But the foods served were not so much endangered as out of fashion, or economically unviable, for kosher consumers. So rarely, Slifkin explained, was venison suitable for kosher shechita (they have to be captured, certainly not shot), that there was only one such supplier available for this gathering, in upstate New York. At one point, the supplier decided not to sell his deer to Slifkin but to a regular customer instead, but he relented after he was offered an extra $100 per animal. Slifkin also shared that some of the goats he was going to serve ended up coughing and, on inspection, had unclean lungs (not kosher!), and so he had to find others to serve at his event.
Slifkin also told the assembled that he dearly wanted to serve locusts, as he had hosted a prior dinner with the same menu in Beit Shemesh (pareve, like fish!), but he couldn’t because they’re not certified kosher according to the Kof-K. Instead, he replaced them with molded “chocolate locusts” on the dessert plates, making the distinction, albeit slyly, that they were not, in fact, “chocolate-covered locusts.”
The Meal Itself
After an appetizer of matzah with za’atar (Bible hyssop) and focaccia studded with olives, Slifkin explained that matzah in the Bible was not the hard Manischewitz cracker we’re used to, but a soft, pillowy bread similar to pita or laffa. The hors d’oeuvres included a roasted slice of goose with a citrus glaze and a whole grilled quail, paired with a subtle pomegranate sauce. The quail, tender, delicate and smaller than can be believed, was beautifully prepared and sauced. Slifkin displayed for the group a live, beautifully feathered bird as he introduced the course.
Max Schachter, 11, who came to the dinner with his father and older brother, picked up the tiny bird in his hands, like many of the other diners, and left just a pile of featherweight bones on his plate. Another diner confided he had eaten the bones and found them delicious.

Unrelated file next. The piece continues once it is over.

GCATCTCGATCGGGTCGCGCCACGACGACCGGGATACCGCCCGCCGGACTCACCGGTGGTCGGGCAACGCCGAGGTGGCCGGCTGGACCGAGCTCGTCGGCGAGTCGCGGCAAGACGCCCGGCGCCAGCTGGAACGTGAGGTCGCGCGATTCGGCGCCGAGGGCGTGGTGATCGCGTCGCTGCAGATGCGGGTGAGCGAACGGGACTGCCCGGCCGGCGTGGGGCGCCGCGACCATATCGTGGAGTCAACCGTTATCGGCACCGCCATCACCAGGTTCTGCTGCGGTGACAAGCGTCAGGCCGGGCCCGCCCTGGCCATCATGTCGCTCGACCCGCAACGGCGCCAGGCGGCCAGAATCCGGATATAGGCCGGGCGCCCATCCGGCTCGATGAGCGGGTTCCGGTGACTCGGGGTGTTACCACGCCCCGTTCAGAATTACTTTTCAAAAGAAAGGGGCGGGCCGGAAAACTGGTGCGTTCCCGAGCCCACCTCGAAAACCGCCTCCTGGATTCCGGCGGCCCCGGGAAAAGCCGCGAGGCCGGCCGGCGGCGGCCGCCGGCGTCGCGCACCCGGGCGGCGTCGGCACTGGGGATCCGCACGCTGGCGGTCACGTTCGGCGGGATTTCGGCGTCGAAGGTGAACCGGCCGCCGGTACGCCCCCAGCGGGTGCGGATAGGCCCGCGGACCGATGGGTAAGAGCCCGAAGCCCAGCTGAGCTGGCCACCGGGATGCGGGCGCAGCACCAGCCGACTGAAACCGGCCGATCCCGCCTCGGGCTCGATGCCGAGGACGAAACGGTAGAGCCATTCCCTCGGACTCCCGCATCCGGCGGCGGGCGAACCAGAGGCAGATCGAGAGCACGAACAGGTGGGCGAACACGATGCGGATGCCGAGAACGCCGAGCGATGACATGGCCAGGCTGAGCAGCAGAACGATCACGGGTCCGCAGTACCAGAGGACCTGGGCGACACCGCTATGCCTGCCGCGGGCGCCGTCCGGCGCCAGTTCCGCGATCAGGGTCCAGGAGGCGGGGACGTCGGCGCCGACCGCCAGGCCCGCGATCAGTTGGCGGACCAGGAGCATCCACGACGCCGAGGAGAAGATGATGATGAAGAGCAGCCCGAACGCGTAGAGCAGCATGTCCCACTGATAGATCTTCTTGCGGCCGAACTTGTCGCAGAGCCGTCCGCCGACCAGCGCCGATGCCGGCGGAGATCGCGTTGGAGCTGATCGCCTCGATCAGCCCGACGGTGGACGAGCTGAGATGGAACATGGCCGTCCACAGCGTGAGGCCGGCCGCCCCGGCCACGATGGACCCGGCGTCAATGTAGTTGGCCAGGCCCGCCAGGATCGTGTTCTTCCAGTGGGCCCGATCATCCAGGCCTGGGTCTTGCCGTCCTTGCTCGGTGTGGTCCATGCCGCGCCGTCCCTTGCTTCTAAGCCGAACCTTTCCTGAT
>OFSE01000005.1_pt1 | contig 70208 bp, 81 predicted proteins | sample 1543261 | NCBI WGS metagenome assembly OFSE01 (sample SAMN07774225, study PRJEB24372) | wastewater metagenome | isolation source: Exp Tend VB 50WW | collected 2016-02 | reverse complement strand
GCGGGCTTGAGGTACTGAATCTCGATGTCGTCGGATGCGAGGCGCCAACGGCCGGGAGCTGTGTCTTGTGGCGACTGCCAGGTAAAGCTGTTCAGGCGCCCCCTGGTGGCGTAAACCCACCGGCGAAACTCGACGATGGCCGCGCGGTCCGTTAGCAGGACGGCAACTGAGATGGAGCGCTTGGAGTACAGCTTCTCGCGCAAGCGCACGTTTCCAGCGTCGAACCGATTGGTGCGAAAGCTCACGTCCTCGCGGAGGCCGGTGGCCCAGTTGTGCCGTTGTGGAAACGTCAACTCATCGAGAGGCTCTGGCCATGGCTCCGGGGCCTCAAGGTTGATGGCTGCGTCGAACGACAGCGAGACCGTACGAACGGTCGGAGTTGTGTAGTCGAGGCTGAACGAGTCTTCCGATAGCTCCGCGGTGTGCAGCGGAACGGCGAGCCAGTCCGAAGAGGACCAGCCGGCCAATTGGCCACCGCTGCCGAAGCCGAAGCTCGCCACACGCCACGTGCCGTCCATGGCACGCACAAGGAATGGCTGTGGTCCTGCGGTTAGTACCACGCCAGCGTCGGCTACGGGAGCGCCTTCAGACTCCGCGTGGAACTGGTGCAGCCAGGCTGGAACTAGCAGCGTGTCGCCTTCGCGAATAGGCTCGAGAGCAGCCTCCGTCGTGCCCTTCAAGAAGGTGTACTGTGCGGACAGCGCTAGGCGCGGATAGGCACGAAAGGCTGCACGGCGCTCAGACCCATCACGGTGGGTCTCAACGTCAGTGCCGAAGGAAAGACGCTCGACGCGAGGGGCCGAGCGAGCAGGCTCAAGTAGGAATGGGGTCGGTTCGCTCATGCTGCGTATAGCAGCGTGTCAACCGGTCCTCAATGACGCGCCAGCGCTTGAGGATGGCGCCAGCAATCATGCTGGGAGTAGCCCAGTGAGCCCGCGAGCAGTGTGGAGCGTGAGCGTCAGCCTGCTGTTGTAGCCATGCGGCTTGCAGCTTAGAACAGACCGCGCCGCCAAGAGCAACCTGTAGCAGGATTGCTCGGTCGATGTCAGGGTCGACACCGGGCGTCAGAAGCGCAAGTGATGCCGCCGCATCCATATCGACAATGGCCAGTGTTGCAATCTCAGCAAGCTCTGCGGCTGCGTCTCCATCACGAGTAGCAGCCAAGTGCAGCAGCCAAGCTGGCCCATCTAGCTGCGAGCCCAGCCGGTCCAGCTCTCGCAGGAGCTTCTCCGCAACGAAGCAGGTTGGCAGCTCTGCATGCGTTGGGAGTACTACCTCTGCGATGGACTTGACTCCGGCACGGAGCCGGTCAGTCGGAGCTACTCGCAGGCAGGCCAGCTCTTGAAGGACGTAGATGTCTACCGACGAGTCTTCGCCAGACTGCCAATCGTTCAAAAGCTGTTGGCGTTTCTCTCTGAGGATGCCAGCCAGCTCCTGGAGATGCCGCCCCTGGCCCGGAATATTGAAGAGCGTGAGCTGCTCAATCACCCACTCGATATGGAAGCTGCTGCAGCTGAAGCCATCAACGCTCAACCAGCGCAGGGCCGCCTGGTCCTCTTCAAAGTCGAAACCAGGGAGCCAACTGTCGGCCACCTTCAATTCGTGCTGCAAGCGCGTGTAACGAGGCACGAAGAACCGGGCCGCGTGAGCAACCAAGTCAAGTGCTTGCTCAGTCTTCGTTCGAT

“These quails have lived better lives than any chicken you’ve ever eaten,” Slifkin told me, disparaging the conditions of today’s slaughter houses. “Chickens are basically bred to be so large they can’t even support their own weight,” he explained.
Next up was the savory and delicate “dove” soup, which tasted to some like turkey or duck. “Rabbi Slifkin said he would tell us a little more about the soup after we ate it,” said Elan Kornblum, a longtime kosher restaurant magazine editor and creator of Great Kosher Restaurant Foodies, a Facebook page that has over 48,000 followers. “He then let us in on a secret—that what we ate wasn’t exactly dove but pigeon, which he said was essentially the same bird and was easier to get. It had the consistency of liver but tasted a little like duck. It was interesting,” said Kornblum.
The main course included goat ragout with a fresh homemade, flat tagliatelle-style pasta with red sauce. This was the gamiest-tasting meat of the night, and the most grisly. Some at the table said they understood why it was served most often with strongly flavored jerk seasoning in Jamaican and other ethnic dishes, to perhaps break down the meat’s connective tissues and cover its distinctive flavor. The tomato sauce was somewhat effective in this regard, but it did allow the flavor to come through.
The goat was served alongside a delicate venison, prepared and served like a medium-rare steak. It tasted quite a bit like one as well. For many, the venison was the best bite of the night.
“All in all, it was a very classy dinner where everyone enjoyed learning about the animals, the biblical history and more about the museum, which is trying to raise funds to open in a new, bigger location,” said Kornblum. To continue raising funds, and to continue his mission of education on biblical foods, Slifkin will be putting on another such dinner in March, in Los Angeles.
“Simply put, the building has many limitations, especially with regard to capacity,” Slifkin explained, noting that during school holidays the museum ceases doing publicity and actually has to turn away customers due to space constraints, adding that the museum just welcomed its 50,000th visitor. “In 2019 we are moving to a new, beautiful and vastly larger home… We will display more and superior exhibits and there will also be classrooms and opportunities for a variety of additional programs,” Slifkin said.
By Elizabeth Kratz